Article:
Kenyans have taken to social media to call for a reform of the nation's security forces after graphic footage of police brutality emerged on Monday (16 May) and was shared on social media. The demonstrations were the latest of several protests organised by opposition activists of the Coalition for Reforms and Democracy (CORD), led by former Prime Minister Raila Odinga, who lost the 2013 election.
CORD has vowed to lead protests outside the headquarters of the electoral commission every Monday until the current commissioners resign. Activists accuse them of bias and lack of independence and insist that the same officials should not be allowed to preside over the 2017 general election. The ruling Jubilee party defend the officials.
Reports that a protester who had been badly beaten by police had died were later found to be untrue, and critics have denounced political recuperation.
Graphic footage of police brutality causes outrage
The hashtag #StopPoliceBrutality has been trending across the nation following the publication of footage on social media, apparently showing police lobbing teargas, kicking and beating largely peaceful protesters with truncheons as they tried to flee. A middle aged man was shown bleeding profusely after being hit on the head.
Another graphic video appears to show three officers taking in turns to kick a man in a green T-shirt after he had collapsed by the roadside. One of the officers struck with such force that part of his riot gear body armour fell off, and the man was left motionless on the ground after officers were seen running away.
The man, later named as Boniface Manono by local media, said he was not involved in the protests and had only made his way through he central business district, where protesters tried to storm the offices of the electoral commission, because he had to activate his Uber account as a driver for the taxi company. Manono told newspaper Daily Nation he was heading to the bus terminal on his way home to a satellite town when "one officer tripped me and I fell. I immediately lost consciousness".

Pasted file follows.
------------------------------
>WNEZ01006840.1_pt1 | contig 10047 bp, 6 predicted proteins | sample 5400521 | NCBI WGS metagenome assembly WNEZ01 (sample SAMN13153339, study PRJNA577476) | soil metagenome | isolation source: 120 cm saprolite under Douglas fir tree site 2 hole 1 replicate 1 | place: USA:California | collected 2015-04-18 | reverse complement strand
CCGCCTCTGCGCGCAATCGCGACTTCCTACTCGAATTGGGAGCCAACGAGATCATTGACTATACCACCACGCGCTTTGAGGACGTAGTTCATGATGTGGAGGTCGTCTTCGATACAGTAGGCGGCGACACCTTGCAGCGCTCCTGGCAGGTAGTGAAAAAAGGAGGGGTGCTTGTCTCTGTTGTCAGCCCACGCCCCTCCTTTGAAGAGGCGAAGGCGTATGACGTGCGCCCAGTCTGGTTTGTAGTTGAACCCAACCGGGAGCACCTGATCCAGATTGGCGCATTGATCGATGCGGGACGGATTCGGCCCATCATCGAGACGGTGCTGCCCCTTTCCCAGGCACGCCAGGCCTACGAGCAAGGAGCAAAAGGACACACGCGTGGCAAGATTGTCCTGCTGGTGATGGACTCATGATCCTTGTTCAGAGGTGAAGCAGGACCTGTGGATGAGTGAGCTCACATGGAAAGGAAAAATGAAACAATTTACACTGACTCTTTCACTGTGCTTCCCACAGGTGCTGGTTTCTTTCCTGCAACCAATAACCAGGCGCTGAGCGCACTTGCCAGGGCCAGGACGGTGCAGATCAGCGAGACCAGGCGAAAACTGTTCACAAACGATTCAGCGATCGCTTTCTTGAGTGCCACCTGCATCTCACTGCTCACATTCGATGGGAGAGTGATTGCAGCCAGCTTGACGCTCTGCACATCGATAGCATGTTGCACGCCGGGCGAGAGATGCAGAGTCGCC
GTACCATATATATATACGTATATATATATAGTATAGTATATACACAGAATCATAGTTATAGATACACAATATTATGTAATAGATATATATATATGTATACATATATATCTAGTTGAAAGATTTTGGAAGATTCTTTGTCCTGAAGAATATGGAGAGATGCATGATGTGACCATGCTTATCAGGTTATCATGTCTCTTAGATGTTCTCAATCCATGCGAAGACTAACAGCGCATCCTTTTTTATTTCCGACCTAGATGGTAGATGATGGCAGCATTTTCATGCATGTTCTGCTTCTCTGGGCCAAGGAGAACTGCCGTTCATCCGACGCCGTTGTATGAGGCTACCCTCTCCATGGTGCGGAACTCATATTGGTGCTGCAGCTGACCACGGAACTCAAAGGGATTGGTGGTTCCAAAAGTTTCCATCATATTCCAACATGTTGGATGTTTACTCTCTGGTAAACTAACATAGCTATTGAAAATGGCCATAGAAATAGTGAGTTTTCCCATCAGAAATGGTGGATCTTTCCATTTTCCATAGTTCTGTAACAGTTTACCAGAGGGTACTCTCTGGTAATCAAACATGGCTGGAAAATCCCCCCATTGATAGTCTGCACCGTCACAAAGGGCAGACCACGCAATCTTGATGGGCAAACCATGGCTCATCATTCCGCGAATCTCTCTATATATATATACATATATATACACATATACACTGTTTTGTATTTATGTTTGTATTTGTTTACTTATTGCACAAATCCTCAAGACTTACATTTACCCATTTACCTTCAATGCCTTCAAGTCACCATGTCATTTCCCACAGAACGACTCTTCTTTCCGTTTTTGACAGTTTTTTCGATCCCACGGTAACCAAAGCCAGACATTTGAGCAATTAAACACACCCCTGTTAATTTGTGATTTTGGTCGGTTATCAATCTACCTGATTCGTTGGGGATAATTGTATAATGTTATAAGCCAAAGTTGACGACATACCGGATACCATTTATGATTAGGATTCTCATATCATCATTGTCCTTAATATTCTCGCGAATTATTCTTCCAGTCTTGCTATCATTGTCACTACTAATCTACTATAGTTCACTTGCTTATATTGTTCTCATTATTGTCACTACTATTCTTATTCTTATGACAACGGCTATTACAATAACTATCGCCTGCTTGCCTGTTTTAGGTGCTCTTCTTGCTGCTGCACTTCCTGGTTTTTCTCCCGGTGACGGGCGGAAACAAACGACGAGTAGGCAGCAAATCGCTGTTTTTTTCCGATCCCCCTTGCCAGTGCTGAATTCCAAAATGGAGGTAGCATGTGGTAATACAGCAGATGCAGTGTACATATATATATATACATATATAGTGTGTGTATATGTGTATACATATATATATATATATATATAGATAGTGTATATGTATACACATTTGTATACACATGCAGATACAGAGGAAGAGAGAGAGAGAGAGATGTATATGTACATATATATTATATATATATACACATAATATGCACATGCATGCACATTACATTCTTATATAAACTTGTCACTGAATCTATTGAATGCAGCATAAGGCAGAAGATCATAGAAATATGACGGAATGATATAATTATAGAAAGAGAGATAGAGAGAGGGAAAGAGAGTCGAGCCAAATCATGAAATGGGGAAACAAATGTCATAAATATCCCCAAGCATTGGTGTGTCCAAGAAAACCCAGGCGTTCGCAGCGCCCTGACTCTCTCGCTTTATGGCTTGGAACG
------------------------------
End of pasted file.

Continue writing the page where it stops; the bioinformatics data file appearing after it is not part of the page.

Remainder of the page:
Following the news, a group of artists from Nairobi, Change Making Group (@254CMG), used the hashtag, saying: "A time is coming where the people will say enough is enough."
Human Rights Watch: Violence 'threatens rights'
Otsieno Namwaya, a researcher at Human Rights Watch's Nairobi office said Monday's violence was a threat to human rights. "Unless the government can rein in its abusive forces and fairly investigate Monday's violence, Kenya could roll back the gains realized in the last decade," he added.
At least 15 of those arrested during the protests have been charged with participating in an illegal protest, going in public armed and a breach of the peace. In 2010, peaceful demonstrations became legal, but it would appear that Kenyan police are failing to understand their obligations. Unless the government can rein in its abusive forces and fairly investigate," he said from the Kenyan capital.
The rights activist said the footage rekindled memories of the repression in the 1990s, when the then-Kanu administration tried to suppress civil society and political opposition's campaign for constitutional reforms to enshrine basic rights in Kenya's Constitution.
Amnesty: abusive use of force by police is a criminal offence
Rights group Amnesty International, meanwhile, said the brutal crackdown by the police against protesters "must be urgently and impartially investigated".
International law and standards on the use of force by police stipulate that any use of force by police must only be what is strictly necessary and proportionate for the performance of their duty, and that arbitrary or abusive use of force by police must be treated as a criminal offence.
"The police have a duty to facilitate peaceful assembly and must not prevent people from enjoying their guaranteed rights to freedoms of peaceful assembly, association and expression," Muthoni Wanyeki, the organisation's regional director for East Africa, the Horn and the Great Lakes, said.
Kenya launches inquiry into use of excessive force
The Kenyan national commission on human rights said it had launched an investigation into the use of excessive force, warning that the use of force by the state should only be a "last resort" .
Joseph Boinnet, the inspector general of police, said: "I condemn the lawlessness visited on the public by rioters yesterday and an internal inquiry is under way to determine whether any police officer broke any law while quelling the riots."
Kenya faces the spectre of another disputed and violent election next year, less than a decade after mass post-election violence between December 2007 and February 2008 left at least 1,133 people dead, more than 600,000 displaced, while more than 40,000 incidents of sexual and gender-based violence were recorded.